Off-campus UNL users: To download campus access dissertations, please use the following link to log into our proxy server with your NU ID and password. When you are done browsing please remember to return to this page and log out.
Non-UNL users: Please talk to your librarian about requesting this dissertation through interlibrary loan.
Consuming Empire: Eating Animals in the Early Modern Atlantic World, 1492–1630
This dissertation demonstrates how the concept of edibility as it pertained to animals was both culturally constructed and changed over time as settler colonialism took root in the early modern Atlantic World. In the first phases of Atlantic World colonization, Europeans traveled throughout the Americas and ate a wide variety of unfamiliar indigenous animals. Indigenous species, like iguanas, armadillos, crocodiles, and manatees appear throughout early colonization narratives as food that the Europeans ate, and largely enjoyed, usually at the behest of their Indigenous hosts. However, as Europeans created more permanent settlements, increased the importation and production of European livestock, and developed their colonial systems, most of these animals, disappeared from the colonial diet. Instead, European settlers placed increasing importance on eating European food, especially animals and animal products, to preserve their identities and distinguish themselves from Indigenous populations. Thus, certain animals became less “edible” in the eyes of European settlers for purely cultural reasons.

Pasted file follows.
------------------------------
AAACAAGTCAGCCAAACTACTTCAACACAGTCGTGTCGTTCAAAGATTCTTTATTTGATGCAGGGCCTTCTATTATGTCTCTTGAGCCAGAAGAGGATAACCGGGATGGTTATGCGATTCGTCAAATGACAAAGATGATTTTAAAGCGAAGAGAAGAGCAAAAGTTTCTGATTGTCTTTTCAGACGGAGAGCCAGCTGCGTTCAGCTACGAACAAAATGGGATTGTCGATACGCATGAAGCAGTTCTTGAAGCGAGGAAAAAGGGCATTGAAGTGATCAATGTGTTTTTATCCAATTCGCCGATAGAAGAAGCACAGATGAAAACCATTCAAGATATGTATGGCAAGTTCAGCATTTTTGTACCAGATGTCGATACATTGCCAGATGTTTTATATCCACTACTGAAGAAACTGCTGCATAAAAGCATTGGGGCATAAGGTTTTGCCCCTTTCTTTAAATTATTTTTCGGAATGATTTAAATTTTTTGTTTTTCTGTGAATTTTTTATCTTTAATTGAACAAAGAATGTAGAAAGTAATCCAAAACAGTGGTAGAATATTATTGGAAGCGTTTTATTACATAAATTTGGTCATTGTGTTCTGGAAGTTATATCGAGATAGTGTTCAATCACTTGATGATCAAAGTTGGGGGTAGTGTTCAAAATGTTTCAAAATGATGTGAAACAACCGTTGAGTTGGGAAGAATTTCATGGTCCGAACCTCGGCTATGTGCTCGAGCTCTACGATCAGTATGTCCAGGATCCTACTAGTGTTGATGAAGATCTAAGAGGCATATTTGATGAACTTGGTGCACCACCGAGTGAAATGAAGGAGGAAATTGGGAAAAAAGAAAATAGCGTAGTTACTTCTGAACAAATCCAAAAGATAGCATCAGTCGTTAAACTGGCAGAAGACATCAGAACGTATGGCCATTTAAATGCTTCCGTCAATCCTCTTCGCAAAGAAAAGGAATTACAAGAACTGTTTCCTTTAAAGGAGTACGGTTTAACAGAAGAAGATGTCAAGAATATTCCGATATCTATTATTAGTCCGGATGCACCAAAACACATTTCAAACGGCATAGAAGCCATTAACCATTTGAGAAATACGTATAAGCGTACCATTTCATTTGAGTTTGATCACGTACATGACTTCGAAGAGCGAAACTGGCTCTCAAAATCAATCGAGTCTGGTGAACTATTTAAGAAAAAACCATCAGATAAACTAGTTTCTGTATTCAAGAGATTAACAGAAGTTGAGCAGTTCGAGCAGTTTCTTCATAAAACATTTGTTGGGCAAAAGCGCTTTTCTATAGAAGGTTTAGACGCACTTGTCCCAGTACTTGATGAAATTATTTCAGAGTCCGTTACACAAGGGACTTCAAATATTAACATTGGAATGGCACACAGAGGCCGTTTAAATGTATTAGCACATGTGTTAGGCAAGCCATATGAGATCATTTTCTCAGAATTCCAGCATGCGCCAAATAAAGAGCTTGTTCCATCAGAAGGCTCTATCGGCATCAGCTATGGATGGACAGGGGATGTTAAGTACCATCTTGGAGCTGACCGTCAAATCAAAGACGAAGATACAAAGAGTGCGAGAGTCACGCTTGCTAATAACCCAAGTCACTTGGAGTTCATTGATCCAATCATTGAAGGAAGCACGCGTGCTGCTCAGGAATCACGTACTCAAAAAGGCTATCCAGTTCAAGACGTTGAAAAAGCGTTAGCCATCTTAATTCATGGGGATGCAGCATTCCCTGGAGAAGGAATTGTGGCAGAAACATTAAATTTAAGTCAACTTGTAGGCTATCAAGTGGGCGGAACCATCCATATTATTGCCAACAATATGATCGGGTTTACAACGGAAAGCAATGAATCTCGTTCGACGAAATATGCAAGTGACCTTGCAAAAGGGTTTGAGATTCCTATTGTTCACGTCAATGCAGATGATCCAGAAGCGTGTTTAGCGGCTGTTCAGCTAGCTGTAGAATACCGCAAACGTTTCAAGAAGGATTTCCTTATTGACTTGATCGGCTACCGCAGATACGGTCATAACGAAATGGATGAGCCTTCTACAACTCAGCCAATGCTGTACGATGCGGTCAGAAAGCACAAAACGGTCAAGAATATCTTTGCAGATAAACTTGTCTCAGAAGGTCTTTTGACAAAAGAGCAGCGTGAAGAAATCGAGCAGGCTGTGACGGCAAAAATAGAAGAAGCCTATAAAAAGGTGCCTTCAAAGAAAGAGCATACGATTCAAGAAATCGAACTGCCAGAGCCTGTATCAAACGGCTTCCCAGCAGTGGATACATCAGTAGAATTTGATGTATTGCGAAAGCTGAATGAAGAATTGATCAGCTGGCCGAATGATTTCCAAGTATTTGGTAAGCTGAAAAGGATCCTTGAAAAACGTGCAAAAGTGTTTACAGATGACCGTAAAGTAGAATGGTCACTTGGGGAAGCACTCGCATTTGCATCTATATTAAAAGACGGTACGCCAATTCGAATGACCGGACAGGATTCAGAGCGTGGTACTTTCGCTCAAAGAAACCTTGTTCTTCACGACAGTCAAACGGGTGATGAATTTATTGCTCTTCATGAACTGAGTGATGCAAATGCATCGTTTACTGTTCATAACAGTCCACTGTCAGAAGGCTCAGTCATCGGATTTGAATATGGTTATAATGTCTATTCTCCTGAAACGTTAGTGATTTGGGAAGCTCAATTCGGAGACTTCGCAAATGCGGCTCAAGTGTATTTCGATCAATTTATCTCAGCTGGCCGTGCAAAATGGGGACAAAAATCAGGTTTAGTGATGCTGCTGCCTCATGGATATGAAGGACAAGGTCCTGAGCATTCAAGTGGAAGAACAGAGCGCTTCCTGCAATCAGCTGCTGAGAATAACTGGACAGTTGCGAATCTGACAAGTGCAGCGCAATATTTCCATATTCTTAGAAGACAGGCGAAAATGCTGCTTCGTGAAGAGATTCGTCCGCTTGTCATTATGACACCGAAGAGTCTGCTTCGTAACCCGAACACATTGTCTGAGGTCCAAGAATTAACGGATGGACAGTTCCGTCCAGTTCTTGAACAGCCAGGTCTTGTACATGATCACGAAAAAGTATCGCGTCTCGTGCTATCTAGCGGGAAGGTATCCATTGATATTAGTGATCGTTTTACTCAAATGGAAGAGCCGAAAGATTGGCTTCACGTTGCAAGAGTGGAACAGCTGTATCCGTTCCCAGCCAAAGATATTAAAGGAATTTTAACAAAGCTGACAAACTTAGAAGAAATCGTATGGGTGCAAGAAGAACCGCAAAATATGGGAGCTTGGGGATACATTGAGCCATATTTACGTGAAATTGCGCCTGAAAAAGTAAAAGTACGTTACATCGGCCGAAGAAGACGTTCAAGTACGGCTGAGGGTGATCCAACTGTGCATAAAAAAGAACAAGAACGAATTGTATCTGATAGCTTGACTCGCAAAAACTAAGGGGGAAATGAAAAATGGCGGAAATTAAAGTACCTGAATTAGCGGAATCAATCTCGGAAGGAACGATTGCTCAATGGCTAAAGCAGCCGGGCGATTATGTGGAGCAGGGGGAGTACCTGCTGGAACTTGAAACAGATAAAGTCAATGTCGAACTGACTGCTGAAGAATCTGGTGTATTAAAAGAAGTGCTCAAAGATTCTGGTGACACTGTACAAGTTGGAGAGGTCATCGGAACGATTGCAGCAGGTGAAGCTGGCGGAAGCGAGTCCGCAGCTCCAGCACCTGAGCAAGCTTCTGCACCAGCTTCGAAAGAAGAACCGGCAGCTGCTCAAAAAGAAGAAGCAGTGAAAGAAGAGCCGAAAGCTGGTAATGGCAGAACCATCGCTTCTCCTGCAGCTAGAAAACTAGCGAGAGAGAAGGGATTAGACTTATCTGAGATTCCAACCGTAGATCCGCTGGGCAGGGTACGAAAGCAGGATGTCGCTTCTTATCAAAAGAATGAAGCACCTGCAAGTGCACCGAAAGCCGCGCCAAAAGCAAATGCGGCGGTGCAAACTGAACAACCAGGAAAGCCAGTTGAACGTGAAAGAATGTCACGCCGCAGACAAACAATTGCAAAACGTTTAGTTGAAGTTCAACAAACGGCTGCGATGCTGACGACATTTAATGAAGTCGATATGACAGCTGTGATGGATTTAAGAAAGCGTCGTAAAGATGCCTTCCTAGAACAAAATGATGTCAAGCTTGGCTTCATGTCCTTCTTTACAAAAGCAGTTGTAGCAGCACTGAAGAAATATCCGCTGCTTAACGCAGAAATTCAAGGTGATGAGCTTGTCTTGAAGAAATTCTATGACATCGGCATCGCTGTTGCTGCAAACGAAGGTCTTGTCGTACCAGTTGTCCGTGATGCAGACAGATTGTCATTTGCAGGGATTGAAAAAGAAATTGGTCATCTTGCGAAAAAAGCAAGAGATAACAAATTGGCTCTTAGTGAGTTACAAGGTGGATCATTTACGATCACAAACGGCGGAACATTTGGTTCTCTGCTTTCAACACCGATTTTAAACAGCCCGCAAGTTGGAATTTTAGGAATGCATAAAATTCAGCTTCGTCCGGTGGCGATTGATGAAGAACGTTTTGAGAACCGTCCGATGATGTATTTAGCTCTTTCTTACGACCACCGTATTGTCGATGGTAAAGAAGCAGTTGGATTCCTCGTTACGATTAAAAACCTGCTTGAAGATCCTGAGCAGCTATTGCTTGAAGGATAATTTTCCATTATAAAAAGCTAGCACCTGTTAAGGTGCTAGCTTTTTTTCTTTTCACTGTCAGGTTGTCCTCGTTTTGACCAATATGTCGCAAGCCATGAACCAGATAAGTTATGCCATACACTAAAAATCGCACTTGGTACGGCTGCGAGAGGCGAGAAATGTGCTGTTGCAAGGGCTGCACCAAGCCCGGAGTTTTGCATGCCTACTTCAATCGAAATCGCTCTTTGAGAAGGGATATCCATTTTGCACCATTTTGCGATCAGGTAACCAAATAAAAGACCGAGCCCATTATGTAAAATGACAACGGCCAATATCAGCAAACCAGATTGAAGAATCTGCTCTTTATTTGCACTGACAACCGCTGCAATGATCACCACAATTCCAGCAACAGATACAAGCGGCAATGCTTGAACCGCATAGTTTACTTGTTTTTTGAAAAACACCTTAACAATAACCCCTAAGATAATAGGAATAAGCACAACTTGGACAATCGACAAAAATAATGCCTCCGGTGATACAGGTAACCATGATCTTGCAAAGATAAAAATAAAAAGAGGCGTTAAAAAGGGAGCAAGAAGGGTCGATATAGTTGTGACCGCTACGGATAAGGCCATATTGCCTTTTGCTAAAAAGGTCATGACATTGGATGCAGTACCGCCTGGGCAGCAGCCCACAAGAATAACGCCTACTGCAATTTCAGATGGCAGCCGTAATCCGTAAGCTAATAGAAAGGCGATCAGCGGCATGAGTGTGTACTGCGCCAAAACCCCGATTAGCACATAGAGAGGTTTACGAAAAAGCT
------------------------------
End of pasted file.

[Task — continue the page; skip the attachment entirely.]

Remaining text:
World History|Native American studies|History|Religion
Alesi, Danielle, "Consuming Empire: Eating Animals in the Early Modern Atlantic World, 1492–1630" (2021). ETD collection for University of Nebraska - Lincoln. AAI28650177.